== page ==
Charles Bowles was born on March 24, 1884 in Yale, Michigan, the son of Alfred and Mary Lutz Bowles. He graduated from Ferris Institute (now Ferris State University) in 1904, received a law degree from the University of Michigan in 1908, and was admitted to the bar in 1909. He married Ruth Davis in 1915; the couple had one daughter, Helen Ruth Bowles.
Bowles entered politics from obscurity and to run for the mayor’s office vacated by Frank Ellsworth Doremus‘s resignation in 1925. He was openly supported by the Ku Klux Klan. He ran third in the primary election behind John W. Smith and Joseph A. Martin, eliminating him from the ballot in the general election. However, Bowles continued his campaign as a write-in candidate, and nearly won, losing only after 15,000 ballots were disqualified. Bowles ran unsuccessfully for mayor once more the next year. After his mayoral run, he obtained a position as judge on the recorder’s court. He was re-elected to his judgeship, but resigned to make one more run at the mayor’s office in 1929.
Bowles defeated John C. Lodge in the primary and John W. Smith in the general election to win office. Bowles had campaigned as an anti-crime reformer, but when he fired Police Commissioner Harold Emmons after the latter had ordered a series of raids, he was accused of “tolerating lawlessness” and a recall election was instituted barely six months after he had entered office. Multiple people campaigned for Bowles’s recall, including radio commentator Jerry Buckley. The recall was successful, but on the morning after, Buckley was shot in a hotel lobby. Although evidence later surfaced indicating the murder had more to do with underworld blackmail than politics, the murder of Buckley cast suspicion on Bowles. Bowles ran in the mayoral election a month later, but lost to Frank Murphy.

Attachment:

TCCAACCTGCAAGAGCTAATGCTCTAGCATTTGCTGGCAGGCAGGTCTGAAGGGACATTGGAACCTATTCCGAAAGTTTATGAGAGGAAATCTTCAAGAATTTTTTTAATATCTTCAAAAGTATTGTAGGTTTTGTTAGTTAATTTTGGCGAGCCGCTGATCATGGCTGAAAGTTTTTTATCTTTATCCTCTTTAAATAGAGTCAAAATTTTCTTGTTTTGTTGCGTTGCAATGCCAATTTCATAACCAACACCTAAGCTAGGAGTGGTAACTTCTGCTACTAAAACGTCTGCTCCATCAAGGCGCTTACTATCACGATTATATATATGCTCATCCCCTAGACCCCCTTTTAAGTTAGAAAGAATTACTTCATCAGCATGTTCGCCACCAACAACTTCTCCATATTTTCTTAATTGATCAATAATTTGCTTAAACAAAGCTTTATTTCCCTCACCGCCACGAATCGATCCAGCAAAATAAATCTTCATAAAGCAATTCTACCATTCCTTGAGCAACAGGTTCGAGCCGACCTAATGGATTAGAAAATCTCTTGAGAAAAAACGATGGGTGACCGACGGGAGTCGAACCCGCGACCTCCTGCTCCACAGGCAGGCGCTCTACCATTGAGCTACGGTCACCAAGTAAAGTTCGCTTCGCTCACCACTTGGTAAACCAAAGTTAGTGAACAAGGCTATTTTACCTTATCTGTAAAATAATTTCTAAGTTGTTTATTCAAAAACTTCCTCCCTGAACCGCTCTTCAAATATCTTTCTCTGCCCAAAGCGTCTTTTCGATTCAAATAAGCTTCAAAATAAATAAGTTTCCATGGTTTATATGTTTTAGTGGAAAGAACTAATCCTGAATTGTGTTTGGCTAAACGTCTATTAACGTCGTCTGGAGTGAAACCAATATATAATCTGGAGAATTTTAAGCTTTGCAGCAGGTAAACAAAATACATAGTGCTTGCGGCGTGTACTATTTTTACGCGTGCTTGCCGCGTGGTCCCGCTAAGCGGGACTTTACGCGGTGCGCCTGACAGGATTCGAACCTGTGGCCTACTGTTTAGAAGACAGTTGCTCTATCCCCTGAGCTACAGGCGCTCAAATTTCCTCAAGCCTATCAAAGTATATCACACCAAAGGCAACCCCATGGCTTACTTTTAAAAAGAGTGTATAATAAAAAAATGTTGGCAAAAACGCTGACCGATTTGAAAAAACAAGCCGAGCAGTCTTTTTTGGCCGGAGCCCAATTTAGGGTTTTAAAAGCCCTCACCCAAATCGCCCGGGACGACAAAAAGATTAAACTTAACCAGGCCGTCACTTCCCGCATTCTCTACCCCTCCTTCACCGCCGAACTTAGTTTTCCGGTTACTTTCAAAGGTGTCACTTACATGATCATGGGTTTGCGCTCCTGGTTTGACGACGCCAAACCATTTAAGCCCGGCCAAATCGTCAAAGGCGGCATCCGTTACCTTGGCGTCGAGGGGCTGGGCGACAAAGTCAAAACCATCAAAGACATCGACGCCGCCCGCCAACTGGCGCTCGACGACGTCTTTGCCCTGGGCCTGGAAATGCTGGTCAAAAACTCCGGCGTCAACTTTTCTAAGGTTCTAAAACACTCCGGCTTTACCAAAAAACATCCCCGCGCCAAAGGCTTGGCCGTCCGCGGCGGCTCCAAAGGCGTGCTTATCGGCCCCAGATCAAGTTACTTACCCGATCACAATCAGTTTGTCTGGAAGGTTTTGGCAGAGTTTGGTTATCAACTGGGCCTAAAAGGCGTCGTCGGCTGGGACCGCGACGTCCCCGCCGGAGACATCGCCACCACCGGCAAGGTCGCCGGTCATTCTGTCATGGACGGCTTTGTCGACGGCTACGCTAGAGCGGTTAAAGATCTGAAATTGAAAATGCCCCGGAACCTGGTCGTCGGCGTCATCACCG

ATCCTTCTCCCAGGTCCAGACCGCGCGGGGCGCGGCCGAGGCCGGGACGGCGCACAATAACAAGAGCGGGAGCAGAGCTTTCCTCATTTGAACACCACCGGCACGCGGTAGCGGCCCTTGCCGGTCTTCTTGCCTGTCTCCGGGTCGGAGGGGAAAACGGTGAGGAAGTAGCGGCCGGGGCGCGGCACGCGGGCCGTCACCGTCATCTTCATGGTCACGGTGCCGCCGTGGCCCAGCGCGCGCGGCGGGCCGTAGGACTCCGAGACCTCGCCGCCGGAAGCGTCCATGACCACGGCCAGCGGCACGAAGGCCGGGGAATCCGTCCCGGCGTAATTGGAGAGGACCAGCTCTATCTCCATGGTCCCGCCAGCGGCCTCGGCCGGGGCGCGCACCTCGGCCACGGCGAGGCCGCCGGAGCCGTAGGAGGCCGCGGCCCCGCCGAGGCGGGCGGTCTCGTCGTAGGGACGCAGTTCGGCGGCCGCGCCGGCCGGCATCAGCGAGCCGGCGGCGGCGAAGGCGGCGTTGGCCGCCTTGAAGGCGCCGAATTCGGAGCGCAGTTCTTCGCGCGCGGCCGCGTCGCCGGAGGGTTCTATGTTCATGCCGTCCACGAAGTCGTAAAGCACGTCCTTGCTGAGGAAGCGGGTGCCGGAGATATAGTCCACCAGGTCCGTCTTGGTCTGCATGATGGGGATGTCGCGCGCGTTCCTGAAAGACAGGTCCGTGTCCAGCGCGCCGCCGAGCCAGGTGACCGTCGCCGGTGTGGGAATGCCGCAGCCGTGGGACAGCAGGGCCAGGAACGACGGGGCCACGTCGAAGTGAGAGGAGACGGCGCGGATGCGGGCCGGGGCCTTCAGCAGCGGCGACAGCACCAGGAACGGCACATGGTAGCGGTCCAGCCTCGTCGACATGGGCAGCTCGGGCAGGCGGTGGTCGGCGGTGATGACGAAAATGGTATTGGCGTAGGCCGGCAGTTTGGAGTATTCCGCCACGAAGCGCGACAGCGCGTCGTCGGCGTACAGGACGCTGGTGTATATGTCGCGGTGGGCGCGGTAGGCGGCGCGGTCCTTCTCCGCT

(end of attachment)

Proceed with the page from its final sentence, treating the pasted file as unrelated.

Later in his career he unsuccessfully ran for both the Michigan State House and U.S. House, as well as Detroit mayor.
Charles Bowles died on July 30, 1957, and is buried in Evergreen Cemetery.